THANK GOODNESS!

I've been beating my head agaisnt the monitor all morning trying to access as400 data. All the hits on linked server failed to mention IBM specific syntax would not fly because it's bieng excecuted in SQL Server. I know I could do this from excell using the ODBC connector. I got suspicious and googled 'linked server vs.'. You were my first hit and voila!!

March 14, 2012 3:10 PM
 

Amar said:

John,

Great tip on using "Results to Grid" to see what actually came through before an error (if there is one) wipes out the results screen.

Thanks!

May 22, 2012 7:50 PM
 

Raghu said:

Great article , thanks heaps

November 3, 2013 10:08 PM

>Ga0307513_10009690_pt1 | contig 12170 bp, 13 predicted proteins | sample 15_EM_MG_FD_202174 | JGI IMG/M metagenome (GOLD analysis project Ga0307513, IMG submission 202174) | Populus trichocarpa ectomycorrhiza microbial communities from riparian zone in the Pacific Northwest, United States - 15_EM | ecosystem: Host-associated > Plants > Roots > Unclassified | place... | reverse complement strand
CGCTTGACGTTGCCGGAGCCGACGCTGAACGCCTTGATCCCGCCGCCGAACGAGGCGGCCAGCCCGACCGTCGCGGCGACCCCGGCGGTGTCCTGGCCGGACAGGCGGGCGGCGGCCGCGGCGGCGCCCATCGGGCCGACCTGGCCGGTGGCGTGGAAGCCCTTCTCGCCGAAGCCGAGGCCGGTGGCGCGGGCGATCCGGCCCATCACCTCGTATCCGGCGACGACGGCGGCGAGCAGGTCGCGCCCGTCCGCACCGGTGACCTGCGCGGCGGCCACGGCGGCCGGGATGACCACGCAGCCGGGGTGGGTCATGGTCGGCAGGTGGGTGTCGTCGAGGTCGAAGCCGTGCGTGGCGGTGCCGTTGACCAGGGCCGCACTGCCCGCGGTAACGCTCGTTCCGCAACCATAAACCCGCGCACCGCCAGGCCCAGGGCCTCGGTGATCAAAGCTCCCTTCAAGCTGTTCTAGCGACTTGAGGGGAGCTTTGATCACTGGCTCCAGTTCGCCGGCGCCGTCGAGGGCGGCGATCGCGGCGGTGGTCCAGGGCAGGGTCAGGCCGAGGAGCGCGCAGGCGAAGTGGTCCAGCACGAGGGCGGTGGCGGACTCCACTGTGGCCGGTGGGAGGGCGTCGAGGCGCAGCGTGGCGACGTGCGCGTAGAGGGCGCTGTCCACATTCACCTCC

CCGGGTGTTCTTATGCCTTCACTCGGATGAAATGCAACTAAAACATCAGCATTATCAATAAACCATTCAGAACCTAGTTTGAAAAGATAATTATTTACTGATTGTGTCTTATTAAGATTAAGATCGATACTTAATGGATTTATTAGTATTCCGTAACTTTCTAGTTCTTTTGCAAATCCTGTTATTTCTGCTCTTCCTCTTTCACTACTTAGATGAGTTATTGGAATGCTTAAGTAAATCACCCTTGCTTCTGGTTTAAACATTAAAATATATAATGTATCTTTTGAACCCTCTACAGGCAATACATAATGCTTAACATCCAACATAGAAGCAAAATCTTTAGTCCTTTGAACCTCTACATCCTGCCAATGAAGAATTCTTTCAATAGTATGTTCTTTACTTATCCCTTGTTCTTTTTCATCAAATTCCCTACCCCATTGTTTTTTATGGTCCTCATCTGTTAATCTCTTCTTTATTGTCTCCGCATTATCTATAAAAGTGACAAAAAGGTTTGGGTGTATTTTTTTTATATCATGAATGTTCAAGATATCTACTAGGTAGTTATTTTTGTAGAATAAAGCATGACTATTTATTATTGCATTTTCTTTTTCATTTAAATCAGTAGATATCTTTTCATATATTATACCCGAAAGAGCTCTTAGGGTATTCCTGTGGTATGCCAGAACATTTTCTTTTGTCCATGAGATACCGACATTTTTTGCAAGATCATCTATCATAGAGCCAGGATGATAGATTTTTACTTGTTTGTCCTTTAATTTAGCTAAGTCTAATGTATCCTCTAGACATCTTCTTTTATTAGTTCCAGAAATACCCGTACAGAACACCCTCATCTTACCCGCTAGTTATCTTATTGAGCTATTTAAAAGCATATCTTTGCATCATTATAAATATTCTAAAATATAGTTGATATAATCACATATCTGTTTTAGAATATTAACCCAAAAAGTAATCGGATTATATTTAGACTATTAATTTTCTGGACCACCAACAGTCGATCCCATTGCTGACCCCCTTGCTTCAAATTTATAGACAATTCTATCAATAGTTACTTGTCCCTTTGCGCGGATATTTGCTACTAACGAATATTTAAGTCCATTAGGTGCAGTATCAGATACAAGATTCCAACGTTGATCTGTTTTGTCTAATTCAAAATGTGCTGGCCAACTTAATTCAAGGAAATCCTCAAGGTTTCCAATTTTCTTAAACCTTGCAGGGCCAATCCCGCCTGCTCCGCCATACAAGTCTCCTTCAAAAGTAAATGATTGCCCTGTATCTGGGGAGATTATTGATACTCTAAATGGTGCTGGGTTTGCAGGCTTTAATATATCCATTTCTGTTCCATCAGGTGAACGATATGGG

Rob said:

This helped SOOOO much! Thanks for the article.

April 2, 2014 9:30 AM

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About John Paul Cook

John Paul Cook is a Technology Solutions Professional for Microsoft's data platform and works out of Microsoft's Houston office. Prior to joining Microsoft, he was a Microsoft SQL Server MVP. He is experienced in Microsoft SQL Server and Oracle database application design, development, and implementation. He has spoken at many conferences including Microsoft TechEd and the SQL PASS Summit. He has worked in oil and gas, financial, manufacturing, and healthcare industries. John is also a Registered Nurse who graduated from Vanderbilt University with a Master of Science in Nursing Informatics and is an active member of the Sigma Theta Tau nursing honor society. He volunteers as a nurse at safety net clinics. Contributing author to SQL Server MVP Deep Dives and SQL Server MVP Deep Dives Volume 2. Opinions expressed in John's blog are strictly his own and do not represent Microsoft in any way.